Transcript for Orson H. Elliott reminiscences in the life of Orson Hyde Elliott, 1899, 210-216

After crossing the river all the Mormons were assembled together and then organized into companies of one hundred wagons each. As fast as they were organized they were started out on the road, across the plains. We had not been out more than a week when I ran away, intending to go back to my Aunt Laura. William came back after me, and when he overtook me I had taken off my shoes, tied them together, slung them across my shoulder, and was “humping it” for the Missouri river. How I was to get across when I got there, or how I was to reach Aunt Laura through a country of which I knew nothing, with no money in my pocket, was a problem I had not then taken into consideration. “Bill” had made enquiry from the emigrants whom he met on the road, and they had seen me and were able to describe me, and could tell him about where he ought to overtake me.

At that time I did not think I was of sufficient importance that father would ever take the trouble to send for me. I looked down the road and saw William coming on horseback, galloping at full speed. I dodged into the brush and hid. He rode up and called out to me, saying if I would come back with him father would not whip me. I then crawled out of my hiding place, climbed up behind William, and he took me back to camp.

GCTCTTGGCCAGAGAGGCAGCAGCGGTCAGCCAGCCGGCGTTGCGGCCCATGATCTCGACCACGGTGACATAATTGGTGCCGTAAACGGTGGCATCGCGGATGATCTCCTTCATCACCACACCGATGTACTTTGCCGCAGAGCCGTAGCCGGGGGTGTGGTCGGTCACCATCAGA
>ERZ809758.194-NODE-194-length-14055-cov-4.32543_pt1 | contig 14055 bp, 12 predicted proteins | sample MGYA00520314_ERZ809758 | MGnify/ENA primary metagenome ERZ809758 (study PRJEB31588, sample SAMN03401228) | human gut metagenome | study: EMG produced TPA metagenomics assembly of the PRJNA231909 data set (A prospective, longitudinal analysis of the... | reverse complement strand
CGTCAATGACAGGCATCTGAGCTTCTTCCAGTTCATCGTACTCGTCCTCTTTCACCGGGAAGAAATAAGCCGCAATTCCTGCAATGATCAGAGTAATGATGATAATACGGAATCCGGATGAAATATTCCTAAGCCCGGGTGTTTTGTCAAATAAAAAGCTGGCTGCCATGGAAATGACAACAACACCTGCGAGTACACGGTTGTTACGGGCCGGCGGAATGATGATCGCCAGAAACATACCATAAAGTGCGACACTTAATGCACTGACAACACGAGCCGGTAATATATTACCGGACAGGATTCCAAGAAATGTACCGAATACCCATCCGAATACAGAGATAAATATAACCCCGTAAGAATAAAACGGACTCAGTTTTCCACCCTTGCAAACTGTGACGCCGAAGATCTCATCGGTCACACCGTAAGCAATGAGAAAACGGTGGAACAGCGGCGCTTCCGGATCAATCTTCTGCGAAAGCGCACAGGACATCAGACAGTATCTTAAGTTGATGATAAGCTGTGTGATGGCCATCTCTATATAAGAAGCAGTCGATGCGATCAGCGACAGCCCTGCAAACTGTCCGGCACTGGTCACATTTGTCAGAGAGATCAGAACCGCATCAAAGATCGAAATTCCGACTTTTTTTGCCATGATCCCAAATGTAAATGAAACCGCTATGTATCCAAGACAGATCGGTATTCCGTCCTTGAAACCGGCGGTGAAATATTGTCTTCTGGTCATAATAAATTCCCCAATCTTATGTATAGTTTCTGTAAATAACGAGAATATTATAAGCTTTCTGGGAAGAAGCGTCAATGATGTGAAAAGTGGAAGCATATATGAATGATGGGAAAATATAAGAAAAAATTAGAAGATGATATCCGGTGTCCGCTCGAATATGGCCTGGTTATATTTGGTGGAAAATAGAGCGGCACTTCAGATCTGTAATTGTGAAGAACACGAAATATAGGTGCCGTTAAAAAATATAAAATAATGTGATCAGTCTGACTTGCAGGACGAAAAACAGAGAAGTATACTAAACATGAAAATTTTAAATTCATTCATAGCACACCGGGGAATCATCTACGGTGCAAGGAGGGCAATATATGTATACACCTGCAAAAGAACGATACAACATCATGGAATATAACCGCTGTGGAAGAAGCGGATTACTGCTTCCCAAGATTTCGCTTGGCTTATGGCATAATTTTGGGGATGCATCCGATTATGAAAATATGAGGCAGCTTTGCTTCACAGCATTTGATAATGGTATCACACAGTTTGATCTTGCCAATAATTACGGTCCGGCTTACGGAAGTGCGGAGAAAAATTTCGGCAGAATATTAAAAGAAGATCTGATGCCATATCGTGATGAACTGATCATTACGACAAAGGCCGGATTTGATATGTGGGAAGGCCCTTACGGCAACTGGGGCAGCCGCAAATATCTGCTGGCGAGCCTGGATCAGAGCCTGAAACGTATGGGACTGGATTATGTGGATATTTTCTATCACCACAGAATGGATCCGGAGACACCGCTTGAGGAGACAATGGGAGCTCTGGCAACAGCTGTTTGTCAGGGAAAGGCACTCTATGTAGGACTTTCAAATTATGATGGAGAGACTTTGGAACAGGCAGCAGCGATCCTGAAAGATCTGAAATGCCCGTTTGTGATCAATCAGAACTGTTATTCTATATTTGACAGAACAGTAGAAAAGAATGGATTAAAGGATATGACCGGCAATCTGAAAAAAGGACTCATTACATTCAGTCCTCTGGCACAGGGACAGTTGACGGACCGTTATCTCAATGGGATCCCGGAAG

I found father in great distress of mind. He had that morning received news from Salt Lake that my brother Bradford was dead. He asked me why I wanted to run away and leave him, saying he first lost Nancy by her getting married and staying behind, the Peter had run away and gone back to Mount Pleasant, Edward was in California, and now Bradford was dead. If I ran away, would he have any children left in his old age?

This affair seemed to worry him greatly, and he could not understand how his own flesh and blood should prefer someone else to him. He did not remember the promise he made my mother on her deathbed that he would give me to her sister, my Aunt Laura; and when my stepmother would punish me, Nancy and Peter would say in my presence: “Had pa given you to Aunt Laura, as he promised momma, you would not be abused by a woman who is not your mother, and one we all heartily detest.”

Of course those remarks kept the fire constantly burning in my breast, and when father took me to Aunt Laura all that warmth of affection I had for my mother was centered upon my aunt. I also remembered how kind Aunt Laura was when she lived with mother at Springfield. So when father took me away from my aunt to the stepmother, the kicks and cuffs, the slaps and lickings, began again as they had been at Mount Pleasant. Then as a matter of course I had no desire to remain with father.